Atatürk’s Death

After leading the Turks to multiple victories on the battlefield followed by 15 arduous years as President, Mustafa Kemal Atatürk, ‘The Father of Turks’, passed away at 09.05 at the Dolmabahçe Palace in Istanbul. It is not an exaggeration to say a whole nation mourned the passing of Atatürk and his death made headlines around the world. Since then, the 10th of November is ‘Atatürk Remembrance Day’ — a national day of mourning the liberator and first president of Türkiye — where the country stops for two minutes of silence at exactly 09.05, while some gather at the Anıtkabir mausoleum where Atatürk rests to remember the great man and his incredible legacy.

Hatay Province

In July 1939, Hatay, which had been under the French Mandate of Syria following the Ottoman Empire’s downfall, officially became a province of Türkiye following a referendum.


Türkiye’s neutrality during WWII

Türkiye’s neutral stance during WWII remained until February of 1945 when it declared war on the Axis powers (Nazi Germany, Italy and Japan). Yet even then, it avoided any combat involvement, which was a notable achievement given how the war impacted states all around it. Instead, the Turks undertook grand trade with both the Axis and the Allies, raising Türkiye’s gold reserves from 27 to 216 tonnes in 1945. Türkiye also helped over 100,000 Jews to pass through from Europe to Palestine in 1945.

Great Famine in Athens

Türkiye was the first country to send humanitarian aid to Greece, on 6 October 1941, to relieve the Great Famine in Athens during the Axis occupation.

The Sultan of Turkish Cinema

Born in Istanbul on 28 June 1945 and known as the ‘Sultan of Turkish Cinema’, Türkan Şoray is one of the country’s most successful on-screen actresses, appearing in over 222 films, including Selvi Boylum Al Yazmalım (1978) and Dönüş (1972), the latter a film she also directed. Şoray made her film debut in 1962, winning multiple awards during her long career.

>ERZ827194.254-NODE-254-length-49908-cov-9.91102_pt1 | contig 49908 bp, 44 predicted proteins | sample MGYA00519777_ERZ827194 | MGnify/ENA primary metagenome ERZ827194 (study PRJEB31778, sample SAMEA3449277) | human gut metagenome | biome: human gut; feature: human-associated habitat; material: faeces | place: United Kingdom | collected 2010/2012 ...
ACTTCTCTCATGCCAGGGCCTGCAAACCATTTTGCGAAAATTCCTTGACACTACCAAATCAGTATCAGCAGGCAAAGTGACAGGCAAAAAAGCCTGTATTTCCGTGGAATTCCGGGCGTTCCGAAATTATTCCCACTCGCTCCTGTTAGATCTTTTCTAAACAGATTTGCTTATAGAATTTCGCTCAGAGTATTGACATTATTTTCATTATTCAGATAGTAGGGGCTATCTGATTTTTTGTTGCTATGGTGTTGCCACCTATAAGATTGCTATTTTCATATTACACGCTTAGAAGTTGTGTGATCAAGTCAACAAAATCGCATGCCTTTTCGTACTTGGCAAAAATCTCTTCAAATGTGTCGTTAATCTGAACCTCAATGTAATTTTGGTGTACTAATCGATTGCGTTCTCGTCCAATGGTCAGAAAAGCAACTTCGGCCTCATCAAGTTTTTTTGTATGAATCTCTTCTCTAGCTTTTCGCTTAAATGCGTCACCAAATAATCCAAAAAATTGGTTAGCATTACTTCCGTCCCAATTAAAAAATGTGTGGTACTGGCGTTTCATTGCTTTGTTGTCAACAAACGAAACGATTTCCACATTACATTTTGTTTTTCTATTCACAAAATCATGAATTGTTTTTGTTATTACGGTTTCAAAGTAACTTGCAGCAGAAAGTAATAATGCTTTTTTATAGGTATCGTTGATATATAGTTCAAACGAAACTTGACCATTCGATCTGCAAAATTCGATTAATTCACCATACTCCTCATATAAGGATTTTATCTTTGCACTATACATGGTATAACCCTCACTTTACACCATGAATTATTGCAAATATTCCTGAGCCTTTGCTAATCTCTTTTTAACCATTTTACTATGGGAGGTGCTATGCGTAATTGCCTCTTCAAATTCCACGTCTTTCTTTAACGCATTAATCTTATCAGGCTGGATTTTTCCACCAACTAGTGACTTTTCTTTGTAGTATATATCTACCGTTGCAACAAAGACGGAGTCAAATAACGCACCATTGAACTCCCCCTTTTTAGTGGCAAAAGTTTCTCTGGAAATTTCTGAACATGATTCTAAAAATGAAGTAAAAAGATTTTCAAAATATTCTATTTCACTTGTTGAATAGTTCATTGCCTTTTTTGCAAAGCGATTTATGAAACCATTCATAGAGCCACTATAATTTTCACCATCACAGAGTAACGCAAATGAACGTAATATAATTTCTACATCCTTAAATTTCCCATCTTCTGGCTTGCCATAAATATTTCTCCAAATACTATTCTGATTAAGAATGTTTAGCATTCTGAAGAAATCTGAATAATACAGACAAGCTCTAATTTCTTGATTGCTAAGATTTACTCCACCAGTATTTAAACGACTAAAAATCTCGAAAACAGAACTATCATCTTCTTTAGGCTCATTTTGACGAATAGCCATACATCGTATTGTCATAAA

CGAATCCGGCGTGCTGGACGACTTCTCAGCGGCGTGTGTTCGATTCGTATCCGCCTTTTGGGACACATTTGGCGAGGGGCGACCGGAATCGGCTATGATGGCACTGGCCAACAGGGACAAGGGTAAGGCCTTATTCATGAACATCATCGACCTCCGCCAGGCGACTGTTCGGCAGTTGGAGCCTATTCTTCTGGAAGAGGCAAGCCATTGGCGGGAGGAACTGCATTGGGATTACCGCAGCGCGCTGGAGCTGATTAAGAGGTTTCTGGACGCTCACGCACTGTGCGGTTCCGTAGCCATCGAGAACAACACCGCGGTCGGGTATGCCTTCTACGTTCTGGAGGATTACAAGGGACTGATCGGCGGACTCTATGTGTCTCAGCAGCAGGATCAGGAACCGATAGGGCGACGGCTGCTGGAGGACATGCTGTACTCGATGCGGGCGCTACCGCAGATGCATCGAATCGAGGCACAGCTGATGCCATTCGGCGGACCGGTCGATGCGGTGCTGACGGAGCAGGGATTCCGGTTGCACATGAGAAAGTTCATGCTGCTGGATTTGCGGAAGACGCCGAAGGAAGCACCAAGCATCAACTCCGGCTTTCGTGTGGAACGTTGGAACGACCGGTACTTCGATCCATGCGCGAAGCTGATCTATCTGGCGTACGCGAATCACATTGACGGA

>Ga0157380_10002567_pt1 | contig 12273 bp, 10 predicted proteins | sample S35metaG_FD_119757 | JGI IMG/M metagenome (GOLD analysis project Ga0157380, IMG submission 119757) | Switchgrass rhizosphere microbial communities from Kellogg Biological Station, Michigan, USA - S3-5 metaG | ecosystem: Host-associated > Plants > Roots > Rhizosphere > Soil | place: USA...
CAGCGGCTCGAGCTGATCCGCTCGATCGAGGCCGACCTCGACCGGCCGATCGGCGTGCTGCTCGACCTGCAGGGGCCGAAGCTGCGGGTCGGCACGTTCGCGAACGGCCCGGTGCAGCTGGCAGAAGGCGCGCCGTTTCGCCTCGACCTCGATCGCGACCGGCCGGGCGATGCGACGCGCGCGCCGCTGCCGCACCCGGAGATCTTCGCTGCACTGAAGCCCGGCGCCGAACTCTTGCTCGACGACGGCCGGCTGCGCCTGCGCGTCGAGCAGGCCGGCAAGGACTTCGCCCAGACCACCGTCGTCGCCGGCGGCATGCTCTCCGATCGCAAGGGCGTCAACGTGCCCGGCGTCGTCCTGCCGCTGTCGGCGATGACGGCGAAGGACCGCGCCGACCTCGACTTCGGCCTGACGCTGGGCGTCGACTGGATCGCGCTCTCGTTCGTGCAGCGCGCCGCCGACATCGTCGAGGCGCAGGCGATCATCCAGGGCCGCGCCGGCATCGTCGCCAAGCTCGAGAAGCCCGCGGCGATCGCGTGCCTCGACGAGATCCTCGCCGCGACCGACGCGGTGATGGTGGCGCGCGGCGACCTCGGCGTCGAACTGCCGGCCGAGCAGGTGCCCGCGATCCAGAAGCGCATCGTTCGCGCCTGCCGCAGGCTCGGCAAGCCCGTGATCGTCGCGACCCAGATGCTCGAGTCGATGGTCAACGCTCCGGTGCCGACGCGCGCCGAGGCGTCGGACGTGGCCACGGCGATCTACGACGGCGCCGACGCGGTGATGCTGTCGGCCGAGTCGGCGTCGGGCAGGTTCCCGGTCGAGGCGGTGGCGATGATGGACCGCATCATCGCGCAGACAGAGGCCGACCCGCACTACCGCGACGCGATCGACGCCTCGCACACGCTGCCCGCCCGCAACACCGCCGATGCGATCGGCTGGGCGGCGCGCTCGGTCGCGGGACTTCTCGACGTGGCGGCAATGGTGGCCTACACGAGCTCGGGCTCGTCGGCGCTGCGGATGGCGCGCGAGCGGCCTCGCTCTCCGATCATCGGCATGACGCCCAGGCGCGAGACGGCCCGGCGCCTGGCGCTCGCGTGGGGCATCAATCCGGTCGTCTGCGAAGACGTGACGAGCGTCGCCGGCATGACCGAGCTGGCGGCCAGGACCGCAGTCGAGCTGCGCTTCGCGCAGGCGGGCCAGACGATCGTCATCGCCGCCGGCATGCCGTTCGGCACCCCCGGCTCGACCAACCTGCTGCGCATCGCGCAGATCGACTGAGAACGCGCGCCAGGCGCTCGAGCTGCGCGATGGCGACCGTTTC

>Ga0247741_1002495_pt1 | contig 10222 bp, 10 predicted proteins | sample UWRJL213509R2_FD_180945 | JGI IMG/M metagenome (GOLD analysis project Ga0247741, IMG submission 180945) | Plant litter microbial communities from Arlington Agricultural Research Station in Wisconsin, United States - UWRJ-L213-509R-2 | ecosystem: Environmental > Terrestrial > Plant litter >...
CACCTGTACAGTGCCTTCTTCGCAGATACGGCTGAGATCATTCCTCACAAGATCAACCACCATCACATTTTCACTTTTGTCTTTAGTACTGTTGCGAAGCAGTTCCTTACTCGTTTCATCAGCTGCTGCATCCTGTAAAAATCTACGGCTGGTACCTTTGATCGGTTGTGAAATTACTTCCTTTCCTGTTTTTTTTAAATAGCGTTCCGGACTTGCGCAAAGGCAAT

Şoray, along with Fatma Girit, Hülya Koçyiğit and Filiz Akın, were idolised during Türkiye’s first golden age of cinema – colloquially known as ‘Yeşilçam’ – during the 1960s and 70s. The four actresses became collectively known as Yeşilçam Dört Yapraklı Yonca [Yeşilçam 4-leafed clover].

Türkiye’s multi-party democracy

Türkiye’s multi-party democracy era started when the first opposition party, the National Development Party (MKP), was established by industrialist Nuri Demirağ on 18 July 1945. The following year,  President İsmet İnönü’s government organised multi-party elections, which were won by his party, the Republican People’s Party (CHP). İnönü remained as the President of Türkiye until 22 May 1950.

Founder member of the United Nations

Türkiye was one of the 51 founding members of the United Nations when it was formed on 24 October 1945.

Footballer Lefter Küçükandonyadis